December 19, 2009 (PARIS) – The Sudanese negotiator representing the Group of 77 and China bloc of 130 poor nations was criticized following his statements likening the climate-change deal reached in Copenhagen to the Holocaust.
- Head of the 135-nation bloc of developing countries Lumumba Stanislaus Di-Aping, from Sudan, speaks during a press conference in the main venue of the UN Climate Summit on Wednesday, Dec. 9, 2009 (AP)
“It is asking Africa to sign a suicide pact, an incineration pact in order to maintain the economic dependence of a few countries,” said Lumumba Stanislas Di-Aping of Sudan.
“It is a solution based on values that funneled six million people in Europe into furnaces” he added.
Sudan is amongst 15 countries listed as the most vulnerable countries to the impact of climate change in Africa in a report released in Copenhagen at the UN climate summit by the International Institute for Environment and Development.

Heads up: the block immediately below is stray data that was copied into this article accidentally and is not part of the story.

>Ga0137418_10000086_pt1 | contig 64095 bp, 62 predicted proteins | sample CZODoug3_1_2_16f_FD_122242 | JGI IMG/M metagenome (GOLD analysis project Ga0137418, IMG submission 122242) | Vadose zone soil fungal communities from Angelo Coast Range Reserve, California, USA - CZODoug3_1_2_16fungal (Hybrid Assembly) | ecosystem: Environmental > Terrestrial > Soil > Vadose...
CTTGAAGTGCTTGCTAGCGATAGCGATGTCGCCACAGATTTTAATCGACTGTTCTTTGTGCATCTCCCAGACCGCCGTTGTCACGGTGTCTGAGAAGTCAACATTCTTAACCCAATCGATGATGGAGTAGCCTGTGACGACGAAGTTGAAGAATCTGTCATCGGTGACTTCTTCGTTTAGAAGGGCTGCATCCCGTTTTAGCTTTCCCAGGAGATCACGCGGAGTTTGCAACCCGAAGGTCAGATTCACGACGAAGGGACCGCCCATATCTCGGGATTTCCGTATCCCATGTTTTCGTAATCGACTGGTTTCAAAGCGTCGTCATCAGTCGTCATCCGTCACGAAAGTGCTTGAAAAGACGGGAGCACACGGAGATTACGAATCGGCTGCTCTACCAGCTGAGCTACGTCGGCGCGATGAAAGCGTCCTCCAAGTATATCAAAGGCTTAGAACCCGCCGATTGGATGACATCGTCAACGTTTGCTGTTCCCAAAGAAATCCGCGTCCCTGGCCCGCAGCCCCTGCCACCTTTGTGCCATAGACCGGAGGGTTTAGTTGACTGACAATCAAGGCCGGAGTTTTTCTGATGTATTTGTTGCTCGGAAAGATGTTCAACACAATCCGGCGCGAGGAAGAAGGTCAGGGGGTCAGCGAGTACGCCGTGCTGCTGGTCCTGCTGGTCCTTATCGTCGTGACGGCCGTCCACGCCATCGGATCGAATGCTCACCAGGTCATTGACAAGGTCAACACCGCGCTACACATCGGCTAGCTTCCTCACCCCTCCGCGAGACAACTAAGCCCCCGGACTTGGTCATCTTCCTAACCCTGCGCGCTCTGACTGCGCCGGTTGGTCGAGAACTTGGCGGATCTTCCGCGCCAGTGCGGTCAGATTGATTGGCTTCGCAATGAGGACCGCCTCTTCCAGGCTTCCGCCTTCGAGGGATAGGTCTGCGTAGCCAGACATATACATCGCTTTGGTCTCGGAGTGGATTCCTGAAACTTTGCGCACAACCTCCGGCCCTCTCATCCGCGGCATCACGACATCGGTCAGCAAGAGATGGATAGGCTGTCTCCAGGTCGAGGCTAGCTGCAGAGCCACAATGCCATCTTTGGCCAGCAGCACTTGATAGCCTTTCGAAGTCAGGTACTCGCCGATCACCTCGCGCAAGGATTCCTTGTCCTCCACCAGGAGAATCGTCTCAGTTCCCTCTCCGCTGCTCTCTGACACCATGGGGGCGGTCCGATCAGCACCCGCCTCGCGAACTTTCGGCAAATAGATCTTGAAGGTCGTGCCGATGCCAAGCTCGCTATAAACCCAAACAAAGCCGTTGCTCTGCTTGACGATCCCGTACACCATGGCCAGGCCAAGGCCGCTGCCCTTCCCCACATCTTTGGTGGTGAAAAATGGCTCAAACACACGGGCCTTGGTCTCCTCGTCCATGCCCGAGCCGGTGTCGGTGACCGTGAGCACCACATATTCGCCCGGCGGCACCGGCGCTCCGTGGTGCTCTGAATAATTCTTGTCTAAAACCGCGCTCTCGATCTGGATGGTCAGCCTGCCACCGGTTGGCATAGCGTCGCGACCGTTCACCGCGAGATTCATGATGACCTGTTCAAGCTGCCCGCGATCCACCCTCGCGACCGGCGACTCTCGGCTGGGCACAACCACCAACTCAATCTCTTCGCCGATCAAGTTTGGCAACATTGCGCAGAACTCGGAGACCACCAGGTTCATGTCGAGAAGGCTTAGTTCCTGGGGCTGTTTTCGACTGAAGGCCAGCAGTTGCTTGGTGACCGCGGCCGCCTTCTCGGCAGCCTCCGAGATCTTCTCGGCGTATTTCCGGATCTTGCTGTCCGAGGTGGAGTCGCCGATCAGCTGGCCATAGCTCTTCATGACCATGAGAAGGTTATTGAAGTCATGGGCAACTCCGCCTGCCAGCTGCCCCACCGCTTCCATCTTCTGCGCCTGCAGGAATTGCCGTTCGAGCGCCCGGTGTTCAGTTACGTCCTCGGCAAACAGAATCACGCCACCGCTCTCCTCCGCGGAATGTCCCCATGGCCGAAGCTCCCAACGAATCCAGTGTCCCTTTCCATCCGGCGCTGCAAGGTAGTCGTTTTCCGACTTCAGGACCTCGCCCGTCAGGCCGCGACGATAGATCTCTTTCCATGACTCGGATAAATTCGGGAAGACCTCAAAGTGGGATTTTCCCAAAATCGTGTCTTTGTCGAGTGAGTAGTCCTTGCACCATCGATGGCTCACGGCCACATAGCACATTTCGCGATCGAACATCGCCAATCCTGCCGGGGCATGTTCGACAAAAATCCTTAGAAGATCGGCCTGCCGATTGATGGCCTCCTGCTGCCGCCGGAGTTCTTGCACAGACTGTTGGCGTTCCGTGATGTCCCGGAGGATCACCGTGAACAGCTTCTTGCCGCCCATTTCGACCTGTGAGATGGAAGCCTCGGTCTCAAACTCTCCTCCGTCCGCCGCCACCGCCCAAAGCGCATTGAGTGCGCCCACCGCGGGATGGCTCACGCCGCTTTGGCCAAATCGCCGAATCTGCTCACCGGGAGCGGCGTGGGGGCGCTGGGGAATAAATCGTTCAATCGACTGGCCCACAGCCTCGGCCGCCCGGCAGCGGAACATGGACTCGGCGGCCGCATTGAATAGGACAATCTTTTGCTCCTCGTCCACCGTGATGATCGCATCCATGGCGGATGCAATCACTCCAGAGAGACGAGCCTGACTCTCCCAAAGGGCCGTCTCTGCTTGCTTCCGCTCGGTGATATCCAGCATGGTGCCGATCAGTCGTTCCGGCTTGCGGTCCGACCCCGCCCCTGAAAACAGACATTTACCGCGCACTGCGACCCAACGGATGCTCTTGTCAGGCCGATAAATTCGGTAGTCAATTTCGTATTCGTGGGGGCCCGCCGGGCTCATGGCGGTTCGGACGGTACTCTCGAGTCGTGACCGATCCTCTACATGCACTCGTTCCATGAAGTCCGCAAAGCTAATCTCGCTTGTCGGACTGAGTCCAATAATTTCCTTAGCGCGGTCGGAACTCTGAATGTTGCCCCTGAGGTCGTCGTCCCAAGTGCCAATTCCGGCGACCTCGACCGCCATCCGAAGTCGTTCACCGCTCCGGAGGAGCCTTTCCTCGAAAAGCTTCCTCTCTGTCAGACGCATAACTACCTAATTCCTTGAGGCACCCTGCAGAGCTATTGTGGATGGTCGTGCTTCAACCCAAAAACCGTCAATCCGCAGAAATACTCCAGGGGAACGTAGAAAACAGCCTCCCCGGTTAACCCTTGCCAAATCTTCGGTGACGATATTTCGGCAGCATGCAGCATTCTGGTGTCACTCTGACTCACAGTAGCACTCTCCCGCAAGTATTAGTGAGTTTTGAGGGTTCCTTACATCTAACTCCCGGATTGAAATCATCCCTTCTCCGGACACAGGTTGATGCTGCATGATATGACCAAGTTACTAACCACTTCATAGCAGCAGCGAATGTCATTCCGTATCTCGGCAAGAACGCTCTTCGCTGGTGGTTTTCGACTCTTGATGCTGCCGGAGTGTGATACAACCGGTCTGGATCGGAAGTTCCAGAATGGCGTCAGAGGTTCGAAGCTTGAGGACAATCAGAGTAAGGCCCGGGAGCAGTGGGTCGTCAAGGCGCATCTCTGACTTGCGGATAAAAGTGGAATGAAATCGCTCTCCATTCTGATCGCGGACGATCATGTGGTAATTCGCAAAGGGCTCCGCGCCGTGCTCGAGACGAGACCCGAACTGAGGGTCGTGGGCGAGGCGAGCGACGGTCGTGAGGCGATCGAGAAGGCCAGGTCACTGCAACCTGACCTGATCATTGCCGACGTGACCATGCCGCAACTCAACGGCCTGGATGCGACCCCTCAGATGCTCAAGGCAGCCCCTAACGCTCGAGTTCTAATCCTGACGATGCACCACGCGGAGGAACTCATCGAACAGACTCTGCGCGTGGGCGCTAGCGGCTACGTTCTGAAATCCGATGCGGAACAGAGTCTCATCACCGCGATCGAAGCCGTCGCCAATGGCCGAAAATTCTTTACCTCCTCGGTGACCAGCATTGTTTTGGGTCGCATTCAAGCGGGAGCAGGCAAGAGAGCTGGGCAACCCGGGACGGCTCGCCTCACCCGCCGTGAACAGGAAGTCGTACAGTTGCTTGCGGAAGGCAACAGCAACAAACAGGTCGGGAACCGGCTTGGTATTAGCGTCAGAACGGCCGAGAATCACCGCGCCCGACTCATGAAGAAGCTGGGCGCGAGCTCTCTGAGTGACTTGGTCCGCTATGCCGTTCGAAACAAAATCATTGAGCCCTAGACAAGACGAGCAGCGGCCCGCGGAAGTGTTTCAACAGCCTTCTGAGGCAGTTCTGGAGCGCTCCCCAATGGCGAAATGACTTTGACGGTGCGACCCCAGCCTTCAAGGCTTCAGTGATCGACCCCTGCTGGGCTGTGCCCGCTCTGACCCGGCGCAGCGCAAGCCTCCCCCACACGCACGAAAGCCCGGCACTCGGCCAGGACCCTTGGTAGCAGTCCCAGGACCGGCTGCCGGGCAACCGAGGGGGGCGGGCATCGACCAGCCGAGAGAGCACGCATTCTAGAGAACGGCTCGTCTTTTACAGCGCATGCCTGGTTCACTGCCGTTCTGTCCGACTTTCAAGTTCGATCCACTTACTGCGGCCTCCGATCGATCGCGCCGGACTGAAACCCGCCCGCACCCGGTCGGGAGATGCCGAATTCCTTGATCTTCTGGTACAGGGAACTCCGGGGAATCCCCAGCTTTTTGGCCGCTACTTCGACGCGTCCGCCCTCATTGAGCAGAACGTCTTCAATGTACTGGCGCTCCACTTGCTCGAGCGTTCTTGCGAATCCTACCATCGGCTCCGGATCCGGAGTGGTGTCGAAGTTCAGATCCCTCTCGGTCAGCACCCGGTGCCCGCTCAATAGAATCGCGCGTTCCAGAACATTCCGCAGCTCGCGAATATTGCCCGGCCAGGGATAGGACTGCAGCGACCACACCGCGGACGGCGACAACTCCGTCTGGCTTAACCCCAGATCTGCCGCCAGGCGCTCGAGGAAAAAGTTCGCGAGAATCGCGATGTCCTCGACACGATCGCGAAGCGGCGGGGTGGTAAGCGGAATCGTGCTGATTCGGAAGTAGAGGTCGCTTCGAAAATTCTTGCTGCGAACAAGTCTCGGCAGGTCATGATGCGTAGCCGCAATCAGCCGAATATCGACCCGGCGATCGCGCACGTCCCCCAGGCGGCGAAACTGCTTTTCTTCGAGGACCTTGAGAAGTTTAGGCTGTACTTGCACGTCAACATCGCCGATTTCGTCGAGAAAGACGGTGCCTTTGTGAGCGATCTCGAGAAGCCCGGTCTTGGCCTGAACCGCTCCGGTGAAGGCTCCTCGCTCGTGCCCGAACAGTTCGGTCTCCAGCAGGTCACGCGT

It says that Sudan is vulnerable to drought, floods, extreme heat and shifts in the rainy season and that these climate hazards will have a negative effect on health.
Ed Miliband, Britain’s climate minister, condemned the “disgusting comparison” adding that it “should offend people across this conference whatever background they come from”.
The Sudanese official had accused Danish Prime Minister Lars Loekke Rasmussen of bias against developing nations.
UN climate talks ended with a bare-minimum agreement on Saturday when delegates “noted” an accord struck by the United States, China and other emerging powers that falls far short of the conference’s original goals.
Di-Aping was reportedly angered by the positions of China and India for agreeing to the accord.